The Benefits of Virtually Mentoring Youth

By and reprinted from the Annie E. Casey Foundation

Youth men­tor­ing pro­grams were dri­ven to adapt and embrace vir­tu­al options dur­ing the COVID-19 pan­dem­ic. A study — fund­ed by the Annie E. Casey Foun­da­tion — deliv­ers insights that mem­bers in the men­tor­ing field can use to refine their vir­tu­al approach­es and inform fur­ther innovation.

Men­tor­ing Research

The study’s find­ings are pre­sent­ed in a new report, Keep­ing Men­tor­ing Con­nec­tions in a Social­ly Dis­tanced World, authored by Equi­v­olve Con­sult­ing and cre­at­ed in col­lab­o­ra­tion with MEN­TOR pro­grams in Bal­ti­more and Mem­phis. The report explores ques­tions about the needs of men­tored youth and the effec­tive­ness of remote men­tor­ship dur­ing the pan­dem­ic. These ques­tions include:

  • How were youth affect­ed — social­ly and emo­tion­al­ly — by vir­tu­al learn­ing and social distancing?
  • How did men­tors help sup­port young peo­ple dur­ing the pandemic?
  • What were the ben­e­fits and draw­backs of remote mentorship?
  • What men­tor­ship approach­es did youth find most engag­ing? And most challenging?

Youth Men­tor­ing Study Findings

Despite the tech­ni­cal and inter­per­son­al chal­lenges — includ­ing unre­li­able inter­net ser­vice, dis­trac­tions at home and dif­fi­cul­ty estab­lish­ing on-screen rap­port — vir­tu­al and hybrid men­tor­ship mod­els can ben­e­fit young peo­ple, the study suggests.

From the youth per­spec­tive: Vir­tu­al men­tor­ing helped par­tic­i­pants stay aca­d­e­m­i­cal­ly focused and moti­vat­ed to suc­ceed. It also pro­vid­ed a much-need­ed out­let for young peo­ple cop­ing with men­tal health issues linked to social iso­la­tion. At the same time, mentees report­ed the the need to incor­po­rate more social-emo­tion­al sup­port and skill-build­ing oppor­tu­ni­ties into sessions.

From the ser­vice-provider per­spec­tive: Men­tors shared how struc­tured vir­tu­al pro­gram­ming allowed for more flex­i­bil­i­ty in their every­day lives — a wel­come and nec­es­sary adap­ta­tion giv­en their shift­ing respon­si­bil­i­ties dur­ing the pandemic.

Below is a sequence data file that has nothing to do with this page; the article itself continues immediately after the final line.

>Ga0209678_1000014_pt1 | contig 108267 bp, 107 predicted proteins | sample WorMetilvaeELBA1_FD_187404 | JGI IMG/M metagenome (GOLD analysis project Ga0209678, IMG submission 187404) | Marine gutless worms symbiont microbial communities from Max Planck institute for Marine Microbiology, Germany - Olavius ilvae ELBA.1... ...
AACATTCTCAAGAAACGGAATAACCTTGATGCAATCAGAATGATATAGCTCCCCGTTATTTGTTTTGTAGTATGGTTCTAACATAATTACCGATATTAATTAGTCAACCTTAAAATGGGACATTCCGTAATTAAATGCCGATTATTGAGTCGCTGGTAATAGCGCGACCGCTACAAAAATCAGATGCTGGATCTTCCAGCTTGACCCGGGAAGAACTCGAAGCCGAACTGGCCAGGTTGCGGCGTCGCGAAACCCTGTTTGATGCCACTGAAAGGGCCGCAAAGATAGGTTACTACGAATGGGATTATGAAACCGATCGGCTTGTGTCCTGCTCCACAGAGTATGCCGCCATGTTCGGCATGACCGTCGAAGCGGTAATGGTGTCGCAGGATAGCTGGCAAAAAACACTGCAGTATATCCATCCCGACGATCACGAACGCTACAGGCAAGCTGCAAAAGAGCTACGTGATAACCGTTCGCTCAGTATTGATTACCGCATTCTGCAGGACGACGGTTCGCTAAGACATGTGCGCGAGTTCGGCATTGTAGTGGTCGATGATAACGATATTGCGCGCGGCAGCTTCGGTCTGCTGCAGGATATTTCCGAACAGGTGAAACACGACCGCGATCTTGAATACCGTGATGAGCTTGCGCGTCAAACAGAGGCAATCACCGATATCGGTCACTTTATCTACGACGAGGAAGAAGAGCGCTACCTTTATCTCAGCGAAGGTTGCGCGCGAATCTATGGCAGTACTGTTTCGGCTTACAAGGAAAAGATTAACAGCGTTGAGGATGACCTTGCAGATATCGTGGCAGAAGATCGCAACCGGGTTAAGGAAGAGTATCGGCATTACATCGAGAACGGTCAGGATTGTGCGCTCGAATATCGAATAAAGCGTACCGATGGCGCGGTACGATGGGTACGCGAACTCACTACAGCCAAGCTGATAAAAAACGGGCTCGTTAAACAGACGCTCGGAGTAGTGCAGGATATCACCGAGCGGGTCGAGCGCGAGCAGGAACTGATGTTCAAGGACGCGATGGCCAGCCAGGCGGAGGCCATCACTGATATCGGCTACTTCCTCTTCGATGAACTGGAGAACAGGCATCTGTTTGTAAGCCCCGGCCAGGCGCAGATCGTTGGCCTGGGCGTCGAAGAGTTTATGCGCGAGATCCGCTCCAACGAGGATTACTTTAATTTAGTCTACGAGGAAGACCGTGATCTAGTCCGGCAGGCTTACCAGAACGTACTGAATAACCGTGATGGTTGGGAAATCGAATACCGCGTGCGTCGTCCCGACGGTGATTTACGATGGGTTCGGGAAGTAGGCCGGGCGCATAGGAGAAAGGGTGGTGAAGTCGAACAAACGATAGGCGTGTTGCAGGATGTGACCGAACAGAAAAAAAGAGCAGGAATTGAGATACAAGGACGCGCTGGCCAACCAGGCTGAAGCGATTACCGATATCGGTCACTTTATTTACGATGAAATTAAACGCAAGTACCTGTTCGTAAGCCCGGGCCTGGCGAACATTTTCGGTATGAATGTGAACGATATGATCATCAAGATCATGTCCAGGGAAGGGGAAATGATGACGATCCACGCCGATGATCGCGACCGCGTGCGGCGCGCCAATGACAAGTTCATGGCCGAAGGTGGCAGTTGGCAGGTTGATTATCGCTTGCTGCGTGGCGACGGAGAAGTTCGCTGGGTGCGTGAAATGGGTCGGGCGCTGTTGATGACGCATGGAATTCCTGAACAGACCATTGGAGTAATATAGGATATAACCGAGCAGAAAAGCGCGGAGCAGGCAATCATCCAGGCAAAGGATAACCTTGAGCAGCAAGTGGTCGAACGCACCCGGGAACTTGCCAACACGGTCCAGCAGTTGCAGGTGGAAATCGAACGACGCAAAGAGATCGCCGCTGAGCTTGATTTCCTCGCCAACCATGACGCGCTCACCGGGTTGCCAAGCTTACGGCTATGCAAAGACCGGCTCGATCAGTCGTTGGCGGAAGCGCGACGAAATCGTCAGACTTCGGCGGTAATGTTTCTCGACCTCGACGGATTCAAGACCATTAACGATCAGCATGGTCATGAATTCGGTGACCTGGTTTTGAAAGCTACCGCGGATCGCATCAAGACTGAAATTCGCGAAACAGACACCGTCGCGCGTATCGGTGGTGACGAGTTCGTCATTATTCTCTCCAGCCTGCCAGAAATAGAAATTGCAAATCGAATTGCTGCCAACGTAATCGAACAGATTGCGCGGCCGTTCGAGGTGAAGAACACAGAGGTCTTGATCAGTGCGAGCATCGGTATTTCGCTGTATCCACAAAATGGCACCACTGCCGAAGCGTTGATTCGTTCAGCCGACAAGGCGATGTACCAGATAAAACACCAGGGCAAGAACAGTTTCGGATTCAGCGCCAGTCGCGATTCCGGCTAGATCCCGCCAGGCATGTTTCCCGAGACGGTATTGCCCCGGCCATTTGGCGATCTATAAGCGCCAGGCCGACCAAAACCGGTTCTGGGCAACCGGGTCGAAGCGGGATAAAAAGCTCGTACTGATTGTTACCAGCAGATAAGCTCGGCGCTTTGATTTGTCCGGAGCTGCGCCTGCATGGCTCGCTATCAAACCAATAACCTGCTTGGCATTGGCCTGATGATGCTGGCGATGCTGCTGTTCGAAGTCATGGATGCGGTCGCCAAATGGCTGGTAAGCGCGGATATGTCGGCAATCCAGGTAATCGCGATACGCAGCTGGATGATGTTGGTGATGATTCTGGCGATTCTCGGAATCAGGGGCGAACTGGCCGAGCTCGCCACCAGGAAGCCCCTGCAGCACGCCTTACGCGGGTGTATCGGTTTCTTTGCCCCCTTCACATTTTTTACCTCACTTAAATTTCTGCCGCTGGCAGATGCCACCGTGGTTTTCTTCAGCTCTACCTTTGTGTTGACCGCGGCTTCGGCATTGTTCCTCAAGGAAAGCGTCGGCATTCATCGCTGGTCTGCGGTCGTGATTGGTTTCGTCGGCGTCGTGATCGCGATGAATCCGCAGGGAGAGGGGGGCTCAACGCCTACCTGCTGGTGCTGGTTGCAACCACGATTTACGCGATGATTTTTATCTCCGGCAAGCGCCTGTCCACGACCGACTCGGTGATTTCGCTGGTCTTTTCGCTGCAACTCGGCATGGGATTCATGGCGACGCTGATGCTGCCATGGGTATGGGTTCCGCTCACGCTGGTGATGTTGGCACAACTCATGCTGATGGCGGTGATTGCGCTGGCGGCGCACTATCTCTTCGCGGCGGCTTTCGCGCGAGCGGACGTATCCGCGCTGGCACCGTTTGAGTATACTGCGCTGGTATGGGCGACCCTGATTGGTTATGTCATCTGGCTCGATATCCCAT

Both groups expressed an appre­ci­a­tion for in-per­son men­tor­ing while rec­og­niz­ing the ben­e­fits of adding vir­tu­al options to help men­tor­ing pro­grams grow more agile and sustainable.

“While vir­tu­al men­tor­ing has its chal­lenges, this study shows the impor­tance of adap­ta­tions that have pro­vid­ed cru­cial rela­tion­ships and con­nec­tions for young peo­ple dur­ing the pan­dem­ic,” says Jef­frey Poiri­er, a senior research asso­ciate at the Casey Foun­da­tion. ​“Young peo­ple are bring­ing up impor­tant con­sid­er­a­tions for pro­gram design­ers to pro­vide flex­i­ble options that allow them to get the most out of mentoring.”

Equi­v­olve Con­sult­ing’s Study Methods 

To con­duct this study, researchers uti­lized feed­back from both mentee focus groups and men­tor inter­views. They also hired youth research lead­ers — par­tic­i­pants from the MEN­TOR sites in Bal­ti­more and Mem­phis — to help with ques­tion devel­op­ment, data col­lec­tion and data analy­sis. These deci­sions sup­port­ed a key research pri­or­i­ty — authen­tic youth part­ner­ship — through­out the study’s development.

Read about young peo­ple’s views of their rela­tion­ships and networks

To access the post about this discussion, please click here.